5 Do's and Don'ts of Juggling Multiple Loans
Juggling multiple loans isn't easy. It requires budgeting, attention to payment due dates, and possibly even a plan to pay off existing debt. However, paying off your loans successfully is possible as long as you follow a few tried-and-true rules.
How to Juggle Multiple Loans
- Consider debt
With debt consolidation, you consolidate all of your various debts into one monthly payment. You'll only have to worry about one payment each month, and since multiple payments are combined under a single account, you can have a better sense of how much you actually owe. Debt consolidation can also help you obtain a lower monthly payment by securing a lower interest rate. Using a debt consolidation calculator can help you estimate how much you'll save.
- Set payment reminders
Setting payment reminders can help ensure that you don't miss any payments. Keeping track of one due date can be challenging enough, let alone trying to remember when several bills are due. Setting up a payment reminder or automatic payments can make sure that bills don't slip through the cracks.
- Pick a debt
You'll be able to better manage your loans if you can reduce your debt. Two popular strategies include the debt snowball and debt avalanche methods.
With the debt snowball method, you'll make minimum payments on all of your loans, but you'll put extra money toward your smallest debt. Once that's paid off, you'll tackle your next smallest debt. The debt snowball method is great for building momentum and motivation.
With the debt avalanche method, you'll make minimum payments on all of your loans, but you'll put extra money towards the one with the highest interest rate, such as a car title loan. Once that's paid off, you'll pay off the loan with the second highest interest rate and so on. The debt avalanche method can help you save money overall since you'll be paying less in interest.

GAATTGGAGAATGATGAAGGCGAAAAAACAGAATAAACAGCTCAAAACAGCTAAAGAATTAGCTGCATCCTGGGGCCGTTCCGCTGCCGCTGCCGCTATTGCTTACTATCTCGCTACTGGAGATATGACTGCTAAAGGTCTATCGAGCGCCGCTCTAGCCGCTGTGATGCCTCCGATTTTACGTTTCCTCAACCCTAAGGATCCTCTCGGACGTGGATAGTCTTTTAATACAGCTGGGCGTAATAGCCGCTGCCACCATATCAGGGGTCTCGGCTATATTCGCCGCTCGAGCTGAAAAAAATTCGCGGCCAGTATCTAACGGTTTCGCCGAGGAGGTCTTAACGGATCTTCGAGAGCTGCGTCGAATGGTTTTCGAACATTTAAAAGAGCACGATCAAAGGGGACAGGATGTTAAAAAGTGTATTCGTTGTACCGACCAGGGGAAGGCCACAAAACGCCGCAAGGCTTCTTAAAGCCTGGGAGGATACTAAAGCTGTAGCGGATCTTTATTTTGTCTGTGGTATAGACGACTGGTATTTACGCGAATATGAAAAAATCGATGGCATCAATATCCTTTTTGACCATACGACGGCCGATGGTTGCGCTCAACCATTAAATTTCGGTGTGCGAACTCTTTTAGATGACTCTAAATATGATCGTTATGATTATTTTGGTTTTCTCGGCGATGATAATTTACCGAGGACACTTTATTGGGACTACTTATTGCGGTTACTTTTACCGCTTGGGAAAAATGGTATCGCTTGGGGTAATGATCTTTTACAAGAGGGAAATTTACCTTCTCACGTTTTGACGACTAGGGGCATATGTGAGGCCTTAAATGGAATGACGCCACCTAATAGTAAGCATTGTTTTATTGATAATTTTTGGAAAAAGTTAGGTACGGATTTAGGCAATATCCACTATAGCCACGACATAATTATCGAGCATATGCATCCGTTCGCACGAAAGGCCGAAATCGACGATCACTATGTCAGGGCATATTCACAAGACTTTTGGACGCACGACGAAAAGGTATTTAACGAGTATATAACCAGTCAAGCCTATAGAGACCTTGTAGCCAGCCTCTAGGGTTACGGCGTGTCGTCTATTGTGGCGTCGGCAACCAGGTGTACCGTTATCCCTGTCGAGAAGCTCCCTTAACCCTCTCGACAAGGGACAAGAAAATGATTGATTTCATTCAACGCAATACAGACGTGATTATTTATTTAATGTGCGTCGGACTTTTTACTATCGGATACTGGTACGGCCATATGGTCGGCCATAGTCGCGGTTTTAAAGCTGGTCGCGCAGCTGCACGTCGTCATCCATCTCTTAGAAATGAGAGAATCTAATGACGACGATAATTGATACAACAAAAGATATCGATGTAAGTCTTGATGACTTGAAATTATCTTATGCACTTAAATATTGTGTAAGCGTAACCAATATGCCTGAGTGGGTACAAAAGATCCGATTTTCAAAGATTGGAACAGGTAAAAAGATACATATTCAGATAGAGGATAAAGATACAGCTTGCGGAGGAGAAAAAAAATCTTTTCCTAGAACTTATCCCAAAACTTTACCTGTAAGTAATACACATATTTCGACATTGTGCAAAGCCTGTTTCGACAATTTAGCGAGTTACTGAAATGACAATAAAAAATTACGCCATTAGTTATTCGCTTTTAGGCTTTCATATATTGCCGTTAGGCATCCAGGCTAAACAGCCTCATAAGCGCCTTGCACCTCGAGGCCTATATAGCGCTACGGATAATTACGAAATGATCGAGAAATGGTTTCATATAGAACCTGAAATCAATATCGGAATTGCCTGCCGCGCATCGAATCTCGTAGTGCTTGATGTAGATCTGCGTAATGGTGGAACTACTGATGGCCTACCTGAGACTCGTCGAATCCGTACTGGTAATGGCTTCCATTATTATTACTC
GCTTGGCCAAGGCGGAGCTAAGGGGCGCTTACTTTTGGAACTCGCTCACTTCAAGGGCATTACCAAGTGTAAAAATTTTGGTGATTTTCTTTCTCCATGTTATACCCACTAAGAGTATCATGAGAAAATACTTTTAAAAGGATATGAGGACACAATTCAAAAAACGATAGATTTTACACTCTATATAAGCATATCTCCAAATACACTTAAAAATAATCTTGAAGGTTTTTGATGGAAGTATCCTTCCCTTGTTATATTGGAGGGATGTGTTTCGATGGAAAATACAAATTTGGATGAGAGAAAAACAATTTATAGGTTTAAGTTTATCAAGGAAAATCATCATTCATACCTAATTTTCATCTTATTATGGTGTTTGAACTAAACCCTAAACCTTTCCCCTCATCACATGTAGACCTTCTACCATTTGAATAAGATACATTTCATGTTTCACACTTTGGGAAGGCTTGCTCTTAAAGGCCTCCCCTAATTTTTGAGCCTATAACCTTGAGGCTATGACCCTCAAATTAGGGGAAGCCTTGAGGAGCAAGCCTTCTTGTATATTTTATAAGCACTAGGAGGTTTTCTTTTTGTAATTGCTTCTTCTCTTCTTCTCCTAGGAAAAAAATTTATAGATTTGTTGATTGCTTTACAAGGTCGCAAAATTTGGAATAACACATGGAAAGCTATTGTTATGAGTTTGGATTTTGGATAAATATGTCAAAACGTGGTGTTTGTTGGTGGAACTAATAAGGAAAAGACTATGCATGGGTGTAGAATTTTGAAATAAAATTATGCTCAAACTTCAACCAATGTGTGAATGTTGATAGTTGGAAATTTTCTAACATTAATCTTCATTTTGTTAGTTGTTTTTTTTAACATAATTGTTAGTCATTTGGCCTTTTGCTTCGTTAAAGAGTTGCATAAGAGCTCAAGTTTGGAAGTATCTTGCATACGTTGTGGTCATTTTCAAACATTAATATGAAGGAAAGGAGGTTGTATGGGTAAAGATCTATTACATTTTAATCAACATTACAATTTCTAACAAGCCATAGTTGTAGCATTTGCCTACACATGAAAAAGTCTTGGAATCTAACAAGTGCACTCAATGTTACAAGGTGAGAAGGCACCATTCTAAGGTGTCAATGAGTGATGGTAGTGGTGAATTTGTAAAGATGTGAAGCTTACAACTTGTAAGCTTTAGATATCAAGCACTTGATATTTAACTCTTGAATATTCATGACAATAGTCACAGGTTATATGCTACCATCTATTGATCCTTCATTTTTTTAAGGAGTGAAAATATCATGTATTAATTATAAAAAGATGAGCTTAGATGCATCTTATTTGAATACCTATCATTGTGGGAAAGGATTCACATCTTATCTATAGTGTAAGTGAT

- Don't forget to
Sticking to a budget can help you avoid unnecessary spending and discretionary purchases. And by saving more, you'll have more cash to put toward your loans. To create a budget, you should first estimate your post-tax monthly income, and then create a list of your monthly expenses. Include fixed expenses that stay the same every month (such as your rent) and variable expenses that change each month (such as groceries). From there, you can compare your income to your expenses. Are you making more than you spend? If not, you might need to adjust your spending to ensure that you're fully covering your expenses.
- Don't take on more
debt to repay a loan
It's never a good idea to take out a new loan to repay existing debt. It can trap you in a vicious cycle of constantly needing to borrow to pay your bills. If you find yourself falling behind in your loan payments, focus instead on creating and sticking to a budget (see above).
- Installment Loans
With the debt avalanche method, you'll make minimum payments on all of your installment loans, but you'll put extra money towards the one with the highest interest rate. Once that's paid off, you'll pay off the loan with the second-highest interest rate and so on. The debt avalanche method can help you save money overall since you'll be paying less in interest.